A small list of products that scammers offer in malicious WhatsApp messages:
- Adidas shoes
- Nike jerseys
- Sports shirts
- 1000GB of free internet
- $500 McDonald’s voucher
- Free Tesco gift cards
- Free year of Netflix
- $300 Burger King voucher
The messages include a link to a website which tells people to share the message with their friends before they can receive the prize, in an effort to spread the scam to more people.
This scam is one that costs real money, asking you to pay $1 for the “free” items. If you actually pay, you’re subscribed to a service that charges you $50 each month. This is all in the fine print and very easy to miss when the fake giveaway is constantly distracting you with fake counters and timers. This scam doubles as phishing as the malicious sites can capture your information and use it later for hijacking your account.
Manipulation of messages
If you ever noticed messages mysteriously changing, know that a vulnerability was found by Check Point researchers that allowed a malicious actor to manipulate and spoof WhatsApp messages in group chats. This bug would have allowed people to get around the end-to-end encryption that WhatsApp uses to protect the privacy of your messages.
“Missed voicemail” email
For years now, an email that baits people into visiting malicious websites has been spread, posing as a WhatsApp update about a missed voicemail. Its text says “Incoming voicemail”, “New voicemessage”, or something similar. A button offering to play the message is placed in the email. Clicking on the button does not play any missed message. It’s quite a bit more dangerous: it can start the automatic download of a trojan. Other recipients of this message have a promoted website opened instead. Either way, the fake WhatsApp email is dangerous.
“WhatsApp will delete your account” hoax
Some people spread messages which threaten that those who don’t forward the message to as many of their contacts as possible will have their account shut down, will be charged a payment, will have their contacts removed, etc.
If you do not forward this message, we will take it as your account is invalid and it will be deleted within the next 48 hours.
Whatsapp will cost 0.01€ per message. Send this message to 10 people.
Forward this message to more than 10 people to activate your new whatsapp with facebook services or else your account will be deleted from new servers.
These hoaxes spread quickly and wide and some of them included a link to a fake login page for Facebook, trying to steal Facebook login credentials. Some people genuinely believe these messages and spread them without intending any harm.
How to remove WhatsApp virus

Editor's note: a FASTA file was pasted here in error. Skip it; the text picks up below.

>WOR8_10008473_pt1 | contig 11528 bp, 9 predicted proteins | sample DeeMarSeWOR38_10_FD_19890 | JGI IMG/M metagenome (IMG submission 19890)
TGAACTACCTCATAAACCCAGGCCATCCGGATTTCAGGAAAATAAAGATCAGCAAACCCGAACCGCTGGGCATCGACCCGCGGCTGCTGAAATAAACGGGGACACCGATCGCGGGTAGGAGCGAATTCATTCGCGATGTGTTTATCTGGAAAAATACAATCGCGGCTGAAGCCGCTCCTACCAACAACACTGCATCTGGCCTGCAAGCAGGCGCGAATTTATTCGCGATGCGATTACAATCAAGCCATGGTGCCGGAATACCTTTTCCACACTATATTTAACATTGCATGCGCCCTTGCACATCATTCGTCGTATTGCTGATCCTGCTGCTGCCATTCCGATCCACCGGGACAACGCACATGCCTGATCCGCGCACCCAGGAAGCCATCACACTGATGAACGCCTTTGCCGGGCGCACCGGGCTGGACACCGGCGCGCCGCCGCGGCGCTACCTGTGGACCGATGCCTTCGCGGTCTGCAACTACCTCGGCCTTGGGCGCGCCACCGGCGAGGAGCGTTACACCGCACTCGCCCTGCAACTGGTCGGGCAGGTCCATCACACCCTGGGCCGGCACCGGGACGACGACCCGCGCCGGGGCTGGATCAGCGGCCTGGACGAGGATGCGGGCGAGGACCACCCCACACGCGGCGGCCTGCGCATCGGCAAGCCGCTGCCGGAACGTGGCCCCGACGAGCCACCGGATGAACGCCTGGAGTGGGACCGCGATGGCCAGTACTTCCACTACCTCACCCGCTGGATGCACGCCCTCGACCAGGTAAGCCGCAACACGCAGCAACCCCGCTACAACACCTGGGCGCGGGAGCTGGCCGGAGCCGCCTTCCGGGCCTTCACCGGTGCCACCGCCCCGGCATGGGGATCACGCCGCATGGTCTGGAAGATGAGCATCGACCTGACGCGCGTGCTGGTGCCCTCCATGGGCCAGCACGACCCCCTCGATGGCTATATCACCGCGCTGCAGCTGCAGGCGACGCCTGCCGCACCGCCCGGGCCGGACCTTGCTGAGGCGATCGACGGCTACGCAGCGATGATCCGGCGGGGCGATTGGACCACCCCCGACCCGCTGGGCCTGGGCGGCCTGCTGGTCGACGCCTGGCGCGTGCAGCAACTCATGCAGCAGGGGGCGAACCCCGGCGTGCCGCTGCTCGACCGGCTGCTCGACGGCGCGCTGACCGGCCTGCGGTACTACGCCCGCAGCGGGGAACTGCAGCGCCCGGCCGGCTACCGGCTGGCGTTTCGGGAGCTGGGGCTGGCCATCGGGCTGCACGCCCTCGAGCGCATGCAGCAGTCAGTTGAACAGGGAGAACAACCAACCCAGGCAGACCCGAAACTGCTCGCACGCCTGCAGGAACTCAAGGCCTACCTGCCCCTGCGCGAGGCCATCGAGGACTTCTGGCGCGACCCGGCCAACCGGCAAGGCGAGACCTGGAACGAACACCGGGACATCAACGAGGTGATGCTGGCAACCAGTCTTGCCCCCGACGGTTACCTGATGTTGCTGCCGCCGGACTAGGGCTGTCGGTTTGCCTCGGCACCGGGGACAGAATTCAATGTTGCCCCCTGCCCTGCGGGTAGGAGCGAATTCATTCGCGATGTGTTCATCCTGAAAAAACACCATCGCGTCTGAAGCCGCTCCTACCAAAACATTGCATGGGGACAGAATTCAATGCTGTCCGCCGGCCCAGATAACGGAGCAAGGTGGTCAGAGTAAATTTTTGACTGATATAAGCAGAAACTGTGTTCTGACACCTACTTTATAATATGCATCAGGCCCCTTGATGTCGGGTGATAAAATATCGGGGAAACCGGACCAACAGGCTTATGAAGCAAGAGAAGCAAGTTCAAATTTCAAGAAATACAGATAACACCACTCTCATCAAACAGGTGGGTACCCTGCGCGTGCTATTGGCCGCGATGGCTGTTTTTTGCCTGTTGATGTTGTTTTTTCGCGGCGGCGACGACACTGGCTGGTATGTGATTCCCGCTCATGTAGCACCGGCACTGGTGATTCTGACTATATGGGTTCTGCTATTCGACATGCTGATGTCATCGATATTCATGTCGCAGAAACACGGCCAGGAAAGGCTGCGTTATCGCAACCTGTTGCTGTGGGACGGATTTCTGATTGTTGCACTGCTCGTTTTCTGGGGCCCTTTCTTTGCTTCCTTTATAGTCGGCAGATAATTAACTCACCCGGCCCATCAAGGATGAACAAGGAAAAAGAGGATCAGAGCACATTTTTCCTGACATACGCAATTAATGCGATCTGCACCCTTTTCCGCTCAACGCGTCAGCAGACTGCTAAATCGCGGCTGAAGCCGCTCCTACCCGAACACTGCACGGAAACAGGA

In general, strong antivirus programs like Spyhunter (Windows), Combo-Cleaner (Mac), and other tools can recognize malware and stop it. But mobile and online platforms don’t have such robust protection yet, so they’re seen as fertile ground by malware developers. So, for now, users of WhatsApp and other mobile applications should employ vigilance and be aware that the mobile platform is no safer than our desktops.
But if you were unable to dodge all the spam and false messages, don’t panic, it’s absolutely fixable. You will need to evaluate and undo the damage that the scams did to know what to do about it.
If your data was revealed to criminals by you accidentally filling out a fake form, revealing your credit card details, or installing a spyware app, your private data is in danger. Act quickly and remove the spyware.
After your device is clean, change your passwords to something complex. Make sure that 2-step verification is active.
Monitor your credit card for unauthorized payments. If something suspicious is happening to your bank account, call your bank.
If your WhatsApp account has been hacked, contact WhatsApp support and tell them honestly what happened.
If you downloaded and installed a malicious app, or even just a potentially unwanted app, you should remove it right away. If you signed up for a subscription on one of these apps, you should cancel it immediately.
Some of the WhatsApp impersonators are difficult to uninstall – they hide by changing their name to look like an official and trusted app, or removing their icon and name completely. If you’re not sure which app it is, just review each one. If you find the same app twice, one of them is definitely a fake.
If the app refuses to be removed, you can try booting your phone in Safe Mode to stop malicious processes from running. You can also make use of mobile antivirus products. A factory reset could also help but remember to create a backup of your files before performing it.
If you shared a message and found out that it was a hoax, get in touch with those you sent it to and let them know. Let those who shared it with you know, too. It’s good to spread awareness about false messages and stop phishing scams from affecting more innocent people.